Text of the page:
Let there be light

Urbexing can be done without a camera. Yes, Siree !

Unbeknownst to me until recently, some people engage in Urbex purely for the experience of exploring abandoned places, without any intention of actually taking pictures. However, in this day and age, almost everyone (and their dogs) has a phone, and therefore, a camera.

So no, a camera is not a sine qua non condition in an Urbex, but still, let’s not kid ourselves, photography often plays a significant role in urbexing. In mine, at the very least!

Many urbexers use cameras to document their findings and share their experiences. Taking photos helps them capture the atmosphere of the location or create a lasting record of their adventure. That being said, whether or not you choose to bring a camera on your urbex expeditions is entirely up to you. If you do though, here’s a little background on photography’s inner working, and you’ll quickly understand that the concept of “photography” itself can be a challenge in unsafe and sometimes dark environments.

Now get ready, I’m going to pedant on your asses and bore you to death.

The word “photography” comes from the Greek words “phōs,” meaning “light,” and “graphē,” meaning “drawing” or “writing.” So, “photography” literally means “drawing with light.” The term was coined in 1839 by John Herschel, who is also credited with coining the terms “positive” and “negative” to describe the two types of images produced by photography.

But I digress -as I often do. The point is this; light is one of the most critical elements in photography, it is what creates the so called “image”.

Not only would there be no photograph without light, but light also interacts with the subject, dramatically impacting the final image.

The catch is that Urbex is sometimes (often, for me) conducted in relative or even absolute darkness. Since photography is essentially the process of capturing light and translating it into an image, we quickly encounter a problem: images that look like they were taken by a toddler on a sugar rush…

Bright outside, dark inside. The (seemingly) impossible exposure.

When light enters the camera lens, it’s focused through the lens onto the camera’s sensor (old timers remember films) which in turn, records the light and creates an image. The amount (or lack thereof) and quality of the light that enters the camera will impact the brightness, contrast, and color of the final image.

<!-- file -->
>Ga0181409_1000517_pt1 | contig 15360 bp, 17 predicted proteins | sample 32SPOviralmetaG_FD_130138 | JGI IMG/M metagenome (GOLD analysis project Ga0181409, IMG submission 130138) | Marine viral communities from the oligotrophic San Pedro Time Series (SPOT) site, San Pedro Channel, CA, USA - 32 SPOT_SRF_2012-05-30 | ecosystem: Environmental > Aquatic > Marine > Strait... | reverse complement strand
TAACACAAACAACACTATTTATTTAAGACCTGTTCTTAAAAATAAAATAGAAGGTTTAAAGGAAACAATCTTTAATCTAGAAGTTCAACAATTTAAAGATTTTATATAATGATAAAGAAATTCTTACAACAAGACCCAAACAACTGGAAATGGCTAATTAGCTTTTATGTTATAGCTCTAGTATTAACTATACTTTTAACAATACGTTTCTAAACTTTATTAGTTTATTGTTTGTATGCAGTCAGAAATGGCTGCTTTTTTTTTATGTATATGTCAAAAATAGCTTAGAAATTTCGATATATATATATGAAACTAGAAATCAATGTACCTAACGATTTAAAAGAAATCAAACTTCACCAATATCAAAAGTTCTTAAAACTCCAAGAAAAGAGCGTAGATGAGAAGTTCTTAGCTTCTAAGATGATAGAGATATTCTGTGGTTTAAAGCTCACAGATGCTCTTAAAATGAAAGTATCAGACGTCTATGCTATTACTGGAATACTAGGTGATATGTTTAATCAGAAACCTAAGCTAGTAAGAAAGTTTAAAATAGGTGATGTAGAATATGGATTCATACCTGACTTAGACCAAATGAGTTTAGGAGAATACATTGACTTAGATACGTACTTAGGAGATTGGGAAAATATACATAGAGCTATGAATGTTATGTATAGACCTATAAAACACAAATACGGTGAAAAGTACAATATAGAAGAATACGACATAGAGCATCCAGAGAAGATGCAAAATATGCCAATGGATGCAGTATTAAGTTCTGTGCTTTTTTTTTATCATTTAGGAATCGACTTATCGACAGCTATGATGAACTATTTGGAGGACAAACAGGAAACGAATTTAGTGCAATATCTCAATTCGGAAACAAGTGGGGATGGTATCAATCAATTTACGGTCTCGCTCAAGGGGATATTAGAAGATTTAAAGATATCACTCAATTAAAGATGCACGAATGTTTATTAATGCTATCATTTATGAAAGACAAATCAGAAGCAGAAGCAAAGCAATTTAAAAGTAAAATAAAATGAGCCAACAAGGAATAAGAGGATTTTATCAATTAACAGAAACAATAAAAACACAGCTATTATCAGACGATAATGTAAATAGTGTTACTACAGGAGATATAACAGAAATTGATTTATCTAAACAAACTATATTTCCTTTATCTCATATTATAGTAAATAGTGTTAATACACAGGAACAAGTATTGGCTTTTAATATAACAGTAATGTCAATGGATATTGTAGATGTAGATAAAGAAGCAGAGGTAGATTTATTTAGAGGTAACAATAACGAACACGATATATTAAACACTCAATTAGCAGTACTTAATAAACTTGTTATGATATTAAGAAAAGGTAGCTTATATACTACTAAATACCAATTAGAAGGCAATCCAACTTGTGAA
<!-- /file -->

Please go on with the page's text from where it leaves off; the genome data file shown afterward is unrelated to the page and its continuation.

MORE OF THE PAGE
Taking (good) pictures in the dark is quite difficult because there’s not enough light for the camera sensor to capture a clear image. To capture a well-exposed, tack sharp photograph, the camera needs to let in enough light to create a bright image without overexposing it.

When taking a photo in the dark, the camera’s shutter usually needs to stay open for a longer period of time to let in enough light. This might cause the photo to be blurry. Additionally, annoyingly low light conditions can cause digital noise, which will reduce the overall image quality and detail. I personnaly hate noise: do NOT believe those who swear “noise is just like grain“. I have yet to see a photograph with estetic noise.

Sometimes, light is not an issue…

Ahhh,” I hear you say, “but light can be used creatively to enhance the mood, tone, and composition of a photograph“. Sure, but not in most Urbex environment.

Forget about using it “creatively to enhance” the mood or composition of your photos. Soft, diffused lighting from a window? Dramatic shadows and contrast from harsh directional light? Nope, none of that applies in darkness. It’s just a hot mess of blurry, noisy, and underexposed shots. The proverbial shit quickly hits the proverbial fan.

So…what to do ?

Well, urebexers can use a tripod to keep the camera steady, increase the ISO (sensitivity to light) of the camera, use a larger aperture to let in more light and, evidently, let’s not forget the good ol’ flash, because nothing says “abandoned and creepy” like a bright burst of light in the dark.

So, what is a wondering artist to do ? Don’t worry, there’s more to come on this riveting topic. Stay tuned for the next episode of “The Urbex Sentinel: Photography and its Dark Side.”

Can’t wait, right? Yeah, me neither.

…but sometimes, it is.

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